"Whilst this book is clearly ambitious in its longing to tackle such a massive issue, Voiss is realistic in his intended outcomes. [It is a] well thought-out and grounded model of Christian forgiveness."
Gary Keogh, University of Manchester, Irish Theological Quarterly
"What exactly is forgiveness, and is it always possible? Are there times when it is unwise to forgive or when forgiveness ought to be withheld? These are some of the questions James K. Voiss takes up in his extensive, superbly researched, balanced, and consistently astute analysis of a practice we may not understand as well as we think. ... Any patient reader will encounter here the heart of the gospel."
Paul J. Wadell, The Christian Century
"In the context of our postmodern culture, identifying the parameters of `Christian' forgiveness and articulating its implications may be one of the greatest challenges of our era. Few questions are more urgent in a world divided by historic tensions among peoples and existential crises for individuals. James Voiss, standing within the context of his Catholic faith and analyzing this question within his intellectual formation as a priest and a scholar, has provided an engaging and challenging exploration of this issue. Anyone who has struggled with the need to forgive will find this study, which creatively engages philosophical, psychological and theological resources, a rich and helpful guide to understanding what Christian forgiveness can mean within the Roman Catholic tradition."
Catholic Press Association award, 3rd place
James Voiss, in Rethinking Christian Forgiveness: Theological, Philosophical, and Psychological Explorations, has compiled the most ambitious project of integrating the philosophy, psychology, and theology of forgiveness that exists today. It zeroes in on fundamental points. I would urge philosophers, psychologists, and theologians—particularly Christian theologians—who are setting out on a scholarly odyssey to understand forgiveness to begin at this scholarly jumping-off point for a thought-provoking, stimulating, surprising, and nondoctrinaire exploration of forgiveness.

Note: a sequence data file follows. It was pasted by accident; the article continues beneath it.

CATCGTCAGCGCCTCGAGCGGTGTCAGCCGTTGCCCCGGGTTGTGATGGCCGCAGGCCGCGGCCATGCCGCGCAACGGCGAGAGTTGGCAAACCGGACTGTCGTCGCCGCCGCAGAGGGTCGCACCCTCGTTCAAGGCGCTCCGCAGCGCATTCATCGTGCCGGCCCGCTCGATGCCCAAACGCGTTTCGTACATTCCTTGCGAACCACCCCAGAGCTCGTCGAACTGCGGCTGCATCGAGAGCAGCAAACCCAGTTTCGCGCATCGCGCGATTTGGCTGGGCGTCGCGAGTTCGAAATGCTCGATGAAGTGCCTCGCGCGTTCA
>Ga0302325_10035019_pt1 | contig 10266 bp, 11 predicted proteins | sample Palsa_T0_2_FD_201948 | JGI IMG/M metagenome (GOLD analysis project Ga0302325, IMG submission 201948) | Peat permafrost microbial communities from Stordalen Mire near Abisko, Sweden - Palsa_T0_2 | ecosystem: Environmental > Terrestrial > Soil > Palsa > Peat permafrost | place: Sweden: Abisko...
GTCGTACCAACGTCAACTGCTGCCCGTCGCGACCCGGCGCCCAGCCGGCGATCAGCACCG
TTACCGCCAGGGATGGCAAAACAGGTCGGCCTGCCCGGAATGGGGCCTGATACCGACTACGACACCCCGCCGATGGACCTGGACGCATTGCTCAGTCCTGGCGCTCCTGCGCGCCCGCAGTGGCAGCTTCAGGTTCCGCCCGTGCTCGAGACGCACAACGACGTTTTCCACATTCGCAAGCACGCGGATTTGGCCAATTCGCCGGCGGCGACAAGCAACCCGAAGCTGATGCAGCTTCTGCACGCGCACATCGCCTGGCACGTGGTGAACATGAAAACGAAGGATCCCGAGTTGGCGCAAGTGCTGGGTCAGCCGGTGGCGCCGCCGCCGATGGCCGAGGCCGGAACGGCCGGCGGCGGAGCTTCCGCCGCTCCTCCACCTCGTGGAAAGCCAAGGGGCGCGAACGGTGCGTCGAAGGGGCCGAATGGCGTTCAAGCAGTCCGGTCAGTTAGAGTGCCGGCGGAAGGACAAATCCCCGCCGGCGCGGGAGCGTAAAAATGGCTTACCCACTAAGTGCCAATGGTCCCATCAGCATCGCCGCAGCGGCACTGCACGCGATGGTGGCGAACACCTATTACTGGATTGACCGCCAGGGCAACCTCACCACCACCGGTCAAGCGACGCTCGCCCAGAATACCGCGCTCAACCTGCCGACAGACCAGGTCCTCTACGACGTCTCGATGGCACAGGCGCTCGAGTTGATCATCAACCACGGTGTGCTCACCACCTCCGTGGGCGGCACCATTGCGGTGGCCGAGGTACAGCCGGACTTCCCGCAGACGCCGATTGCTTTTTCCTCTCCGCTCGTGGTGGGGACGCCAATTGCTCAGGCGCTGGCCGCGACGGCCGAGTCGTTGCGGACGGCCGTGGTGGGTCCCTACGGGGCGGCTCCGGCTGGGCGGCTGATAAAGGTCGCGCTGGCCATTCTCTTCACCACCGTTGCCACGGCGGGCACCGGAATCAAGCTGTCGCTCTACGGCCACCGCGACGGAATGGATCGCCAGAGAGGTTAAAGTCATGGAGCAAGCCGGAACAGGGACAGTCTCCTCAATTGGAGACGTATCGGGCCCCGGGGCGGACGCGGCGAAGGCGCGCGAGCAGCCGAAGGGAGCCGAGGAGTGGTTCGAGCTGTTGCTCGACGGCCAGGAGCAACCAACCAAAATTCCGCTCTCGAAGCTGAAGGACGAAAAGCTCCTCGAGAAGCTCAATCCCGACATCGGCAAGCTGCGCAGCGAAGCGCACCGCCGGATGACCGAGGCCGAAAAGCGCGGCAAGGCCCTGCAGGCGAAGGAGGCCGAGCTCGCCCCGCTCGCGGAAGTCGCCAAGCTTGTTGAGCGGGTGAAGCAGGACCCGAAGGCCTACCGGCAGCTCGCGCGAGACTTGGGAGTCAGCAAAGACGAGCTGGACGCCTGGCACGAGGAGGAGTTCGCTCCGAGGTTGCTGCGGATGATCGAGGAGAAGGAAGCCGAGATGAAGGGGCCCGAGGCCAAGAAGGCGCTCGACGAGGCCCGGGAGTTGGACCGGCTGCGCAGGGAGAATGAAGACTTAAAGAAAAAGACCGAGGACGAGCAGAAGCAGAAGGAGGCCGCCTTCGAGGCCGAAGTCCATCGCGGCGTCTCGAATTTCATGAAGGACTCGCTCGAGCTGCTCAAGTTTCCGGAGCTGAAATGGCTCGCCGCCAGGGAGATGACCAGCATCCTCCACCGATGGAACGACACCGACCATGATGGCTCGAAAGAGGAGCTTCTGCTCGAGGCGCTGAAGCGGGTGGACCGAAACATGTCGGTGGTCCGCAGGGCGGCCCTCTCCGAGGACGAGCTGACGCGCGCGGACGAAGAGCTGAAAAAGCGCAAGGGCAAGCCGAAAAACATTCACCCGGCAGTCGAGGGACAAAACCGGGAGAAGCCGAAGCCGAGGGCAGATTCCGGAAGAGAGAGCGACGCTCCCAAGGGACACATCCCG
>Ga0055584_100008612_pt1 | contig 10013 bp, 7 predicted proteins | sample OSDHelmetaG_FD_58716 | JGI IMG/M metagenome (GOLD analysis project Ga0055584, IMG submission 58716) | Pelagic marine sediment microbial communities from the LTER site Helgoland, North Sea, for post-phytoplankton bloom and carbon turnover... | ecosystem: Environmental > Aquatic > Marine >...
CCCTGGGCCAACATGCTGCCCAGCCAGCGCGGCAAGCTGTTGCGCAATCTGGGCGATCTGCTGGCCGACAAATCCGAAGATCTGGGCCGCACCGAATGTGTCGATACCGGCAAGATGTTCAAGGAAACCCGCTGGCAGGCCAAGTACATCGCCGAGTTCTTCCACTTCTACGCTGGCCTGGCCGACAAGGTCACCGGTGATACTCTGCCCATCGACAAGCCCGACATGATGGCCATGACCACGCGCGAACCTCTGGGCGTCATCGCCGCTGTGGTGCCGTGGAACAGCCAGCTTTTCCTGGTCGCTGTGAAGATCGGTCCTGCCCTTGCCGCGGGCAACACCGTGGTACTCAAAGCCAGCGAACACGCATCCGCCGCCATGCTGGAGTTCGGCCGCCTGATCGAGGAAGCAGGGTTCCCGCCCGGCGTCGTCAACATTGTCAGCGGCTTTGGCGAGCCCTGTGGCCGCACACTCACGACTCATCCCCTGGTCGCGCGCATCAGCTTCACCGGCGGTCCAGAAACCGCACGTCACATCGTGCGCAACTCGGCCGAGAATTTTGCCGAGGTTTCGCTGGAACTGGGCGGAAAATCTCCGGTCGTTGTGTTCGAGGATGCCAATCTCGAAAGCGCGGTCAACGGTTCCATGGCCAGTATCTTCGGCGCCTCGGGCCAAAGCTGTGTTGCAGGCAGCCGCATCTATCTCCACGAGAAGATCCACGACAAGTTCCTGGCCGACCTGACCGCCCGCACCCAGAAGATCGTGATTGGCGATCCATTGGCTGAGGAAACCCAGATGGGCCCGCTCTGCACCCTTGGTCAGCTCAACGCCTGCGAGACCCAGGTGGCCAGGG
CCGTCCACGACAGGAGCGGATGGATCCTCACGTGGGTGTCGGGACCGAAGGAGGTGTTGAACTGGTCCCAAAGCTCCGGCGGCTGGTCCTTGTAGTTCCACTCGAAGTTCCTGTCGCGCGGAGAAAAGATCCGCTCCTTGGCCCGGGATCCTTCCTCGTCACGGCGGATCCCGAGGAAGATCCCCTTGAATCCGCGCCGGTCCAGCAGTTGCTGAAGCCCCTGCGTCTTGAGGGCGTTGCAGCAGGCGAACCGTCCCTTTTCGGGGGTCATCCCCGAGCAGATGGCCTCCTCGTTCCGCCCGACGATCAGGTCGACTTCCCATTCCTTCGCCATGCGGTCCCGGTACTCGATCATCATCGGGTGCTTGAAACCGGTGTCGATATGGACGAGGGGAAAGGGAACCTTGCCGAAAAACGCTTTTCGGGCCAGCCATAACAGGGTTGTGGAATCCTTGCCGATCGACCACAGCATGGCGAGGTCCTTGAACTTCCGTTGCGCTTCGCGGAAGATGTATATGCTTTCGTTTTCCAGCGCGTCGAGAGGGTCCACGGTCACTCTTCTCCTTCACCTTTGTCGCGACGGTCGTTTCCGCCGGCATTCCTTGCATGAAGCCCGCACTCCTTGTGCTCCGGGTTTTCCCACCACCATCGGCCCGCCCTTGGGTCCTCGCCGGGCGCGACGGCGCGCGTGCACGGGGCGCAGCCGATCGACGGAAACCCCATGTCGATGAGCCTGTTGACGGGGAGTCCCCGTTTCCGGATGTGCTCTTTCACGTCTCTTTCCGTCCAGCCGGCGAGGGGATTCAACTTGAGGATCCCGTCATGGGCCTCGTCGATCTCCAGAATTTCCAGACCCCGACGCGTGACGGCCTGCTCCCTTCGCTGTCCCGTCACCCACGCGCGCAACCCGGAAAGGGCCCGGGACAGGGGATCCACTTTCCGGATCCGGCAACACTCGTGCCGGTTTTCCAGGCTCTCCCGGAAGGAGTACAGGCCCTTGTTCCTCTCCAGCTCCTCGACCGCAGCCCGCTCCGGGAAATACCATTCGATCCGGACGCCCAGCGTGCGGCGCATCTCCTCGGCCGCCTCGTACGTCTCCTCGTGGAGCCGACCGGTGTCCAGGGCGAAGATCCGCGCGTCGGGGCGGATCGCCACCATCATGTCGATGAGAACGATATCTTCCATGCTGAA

Everett L. Worthington, Jr.; Director, Counseling Psychology Program; Virginia Commonwealth University; author (with Stephen J. Sandage) of Forgiveness and Spirituality in Psychotherapy: A Relational Approach
James Voiss has written a very important book on Christian forgiveness. The depth and breadth of his approach are outstanding. I wholeheartedly recommend this book to all those struggling with the meaning of Christian forgiveness.
Charles E. Curran, Perkins School of Theology, Southern Methodist University
"In the context of today's world atrocities, various `isms' (racism, colonialism, sexism, migration-ism), clashes (interreligious and intercultural), and violence, this is a very timely and important work."
Anna Abram, The Way
"[Voiss's] grasp of the literature in these fields is impressive (daunting, really), and his conclusion is a modest one: secular thinkers concur that forgiveness is a basic human act-it is part of our anthropology. This title is meant for the scholar, professional clergy, and graduate student."
Kenneth J. Zanca, Catholic Library World
"This book is both thorough and thoughtful. It is carefully written; one thing that stands out is the way Voiss delineates his points. Voiss' recognition of the mediation of meaning in forgiveness, the human developmental dynamisms involved, the radical nature (conversion) entailed, and the depth of psychic engagement implicated makes a significant contribution to current discussions of Christian forgiveness."
Cynthia S. W. Crysdale, School of Theology, University of the South, Sewanee
In this text James Voiss combines exhaustive phenomenological analysis with insightful relevant commentary on practical spiritual life to answer the question "Is there a distinctive Christian forgiveness?" In a patient and thorough dialogue with philosophers, psychologists, and theologians, he reinterprets forgiveness as far more than a virtuous act. The symbol "forgiveness" offers entry into the Christian interpretation of the essential relationship between God and human beings and human beings among themselves. Christians are called not simply to receive forgiveness but, as followers of Jesus, to gradually internalize an active reconciling Spirit after the pattern of Jesus and thus contribute to the rule of God in history. This may be the definitive theological study of forgiveness to date. All theologians and those attentive to spirituality should have it on their shelves.
Roger Haight, SJ, Director of the PhD Program, Uni on Theological Seminary